WALTER MOBERLY is a distinguished biblical scholar who wrestles here in a profound and engaging fashion with vital questions concerning engagement with the Bible in a disenchanted age, that is “one in which faith and God seem ever less comprehensible or meaningful to an increasing proportion of the population”.
He helpfully examines how the Bible might be understood as a vehicle for faith without becoming preoccupied with questions of historical reliability or unreliability, as has so often been the case. In its place, he suggests “taking the journey of biblical exploration in the company of people both past and present whom one has good reason to trust”.
Having provided a helpful overview of the manner in which the Bible’s status has been diminished during the past two centuries, from Benjamin Jowett, who argued in 1860 that it should be treated “like any other book”, through to Richard Dawkins, he embarks upon a fascinating case study: a comparison of the Aeneid and the Book of Daniel, to which he returns throughout the book, to focus on how biblical content differs from the religious content of other traditions. The underlying question is the difference between scripture and “ancient history” or a “classic”.
Moberly introduces the notion of “plausibility structures”, developed by the sociologist Peter Berger, to cast light on how selected writings can be privileged as scripture. He points out that people are most likely to take seriously the privileging of the Bible and of Jesus if they encounter the “plausibilty structure” of authentic Christian lives.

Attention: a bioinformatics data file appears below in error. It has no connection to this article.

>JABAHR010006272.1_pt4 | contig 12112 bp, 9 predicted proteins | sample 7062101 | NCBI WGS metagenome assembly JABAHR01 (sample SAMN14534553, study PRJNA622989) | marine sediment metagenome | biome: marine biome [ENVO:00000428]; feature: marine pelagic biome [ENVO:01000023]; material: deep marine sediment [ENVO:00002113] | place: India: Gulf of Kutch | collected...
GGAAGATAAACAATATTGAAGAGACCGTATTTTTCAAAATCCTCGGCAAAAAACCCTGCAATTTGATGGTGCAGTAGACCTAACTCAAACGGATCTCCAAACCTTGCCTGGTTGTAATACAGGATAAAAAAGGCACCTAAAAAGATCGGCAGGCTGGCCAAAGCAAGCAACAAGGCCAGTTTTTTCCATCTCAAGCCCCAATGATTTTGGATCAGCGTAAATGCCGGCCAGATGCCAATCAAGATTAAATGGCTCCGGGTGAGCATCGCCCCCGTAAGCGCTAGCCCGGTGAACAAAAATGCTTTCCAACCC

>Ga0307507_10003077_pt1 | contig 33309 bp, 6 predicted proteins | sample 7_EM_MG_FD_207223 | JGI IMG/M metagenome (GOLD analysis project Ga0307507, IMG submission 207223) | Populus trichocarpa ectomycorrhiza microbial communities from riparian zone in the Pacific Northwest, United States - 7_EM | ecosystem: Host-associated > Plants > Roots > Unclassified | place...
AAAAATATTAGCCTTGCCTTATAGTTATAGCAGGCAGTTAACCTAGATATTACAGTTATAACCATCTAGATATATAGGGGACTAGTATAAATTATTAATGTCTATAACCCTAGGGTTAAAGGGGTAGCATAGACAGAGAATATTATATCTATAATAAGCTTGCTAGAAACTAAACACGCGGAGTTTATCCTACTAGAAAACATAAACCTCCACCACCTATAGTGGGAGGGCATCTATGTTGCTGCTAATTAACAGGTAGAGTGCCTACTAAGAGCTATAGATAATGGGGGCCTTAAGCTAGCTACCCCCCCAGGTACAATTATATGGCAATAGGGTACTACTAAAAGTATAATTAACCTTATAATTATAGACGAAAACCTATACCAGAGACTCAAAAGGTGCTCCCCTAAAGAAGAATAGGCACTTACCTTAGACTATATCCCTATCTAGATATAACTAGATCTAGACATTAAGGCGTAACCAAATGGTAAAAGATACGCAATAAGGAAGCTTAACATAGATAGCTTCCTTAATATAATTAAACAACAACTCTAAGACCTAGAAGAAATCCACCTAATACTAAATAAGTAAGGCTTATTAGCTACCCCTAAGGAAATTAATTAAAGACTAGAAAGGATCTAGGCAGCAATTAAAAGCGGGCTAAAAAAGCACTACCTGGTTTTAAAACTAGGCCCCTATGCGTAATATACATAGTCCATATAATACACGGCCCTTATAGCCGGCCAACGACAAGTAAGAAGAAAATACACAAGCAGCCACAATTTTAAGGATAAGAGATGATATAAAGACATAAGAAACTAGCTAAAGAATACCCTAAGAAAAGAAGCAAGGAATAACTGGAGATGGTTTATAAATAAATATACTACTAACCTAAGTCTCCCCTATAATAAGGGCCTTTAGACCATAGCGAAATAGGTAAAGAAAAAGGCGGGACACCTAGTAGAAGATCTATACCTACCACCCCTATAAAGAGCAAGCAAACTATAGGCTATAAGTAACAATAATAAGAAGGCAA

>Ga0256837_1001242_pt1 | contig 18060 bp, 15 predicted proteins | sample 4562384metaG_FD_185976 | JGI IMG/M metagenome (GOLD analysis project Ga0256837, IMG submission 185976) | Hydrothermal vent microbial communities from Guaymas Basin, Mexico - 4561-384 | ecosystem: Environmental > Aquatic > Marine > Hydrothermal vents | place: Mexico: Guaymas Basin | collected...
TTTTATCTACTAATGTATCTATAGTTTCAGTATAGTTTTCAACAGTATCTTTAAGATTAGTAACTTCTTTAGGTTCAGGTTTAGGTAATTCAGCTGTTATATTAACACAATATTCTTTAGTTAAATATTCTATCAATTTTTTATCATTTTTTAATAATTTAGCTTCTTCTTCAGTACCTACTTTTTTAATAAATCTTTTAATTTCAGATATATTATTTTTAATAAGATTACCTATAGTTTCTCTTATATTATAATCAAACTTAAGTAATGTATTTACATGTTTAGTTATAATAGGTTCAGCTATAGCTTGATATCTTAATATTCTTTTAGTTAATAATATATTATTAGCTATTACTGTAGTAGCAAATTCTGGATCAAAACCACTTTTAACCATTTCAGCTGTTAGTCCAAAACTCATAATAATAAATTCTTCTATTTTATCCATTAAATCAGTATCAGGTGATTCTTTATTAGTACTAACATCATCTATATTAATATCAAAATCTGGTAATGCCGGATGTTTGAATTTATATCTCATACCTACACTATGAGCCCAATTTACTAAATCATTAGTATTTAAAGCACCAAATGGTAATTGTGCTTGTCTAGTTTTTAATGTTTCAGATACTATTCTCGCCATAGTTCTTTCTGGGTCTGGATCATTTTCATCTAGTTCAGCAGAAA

That having been said, Dawkins and his like take an “evidentialist” approach and suggest that to believe in God is “to hold a scientific hypothesis for which there is no good evidence.” In response, the author commends faith seeking understanding, using an exegesis of John 17.16-17, before returning to the case study and Matthew 28.
He suggests that Jesus’s authority can be understood only through “an existential engagement” with the Bible, “a responsiveness to the God who Jesus represents, as the only way in which words relating to God can cease to be just words about God but can also become words from God that convey a living divine reality”. This will be possible only through the plausibility structure provided by Christians in the Church. No such equivalent exists for the Aeneid (even though, as he points out, the latter was privileged as late the mid-20th century by T. S. Eliot as being in continuity with the Christian tradition.)
The writing of the book is lucid, and the argument is clear and persuasive. I commend it as a valuable resource to any intelligent Christians who may have taken the authority of the Bible for granted without properly considering what enables them to do so. It would be useful in apologetics, and, finally, I hope that it will be read by non-believers who would value this sophisticated account of how a biblical scholar who is also a committed Christian can approach his work with both intellectual integrity and faith.
Dr John Inge is the Bishop of Worcester.
The Bible in a Disenchanted Age: The enduring possibility of Christian faith
R. W. L. Moberly
Baker Academic £16.99
Church Times Bookshop £15.30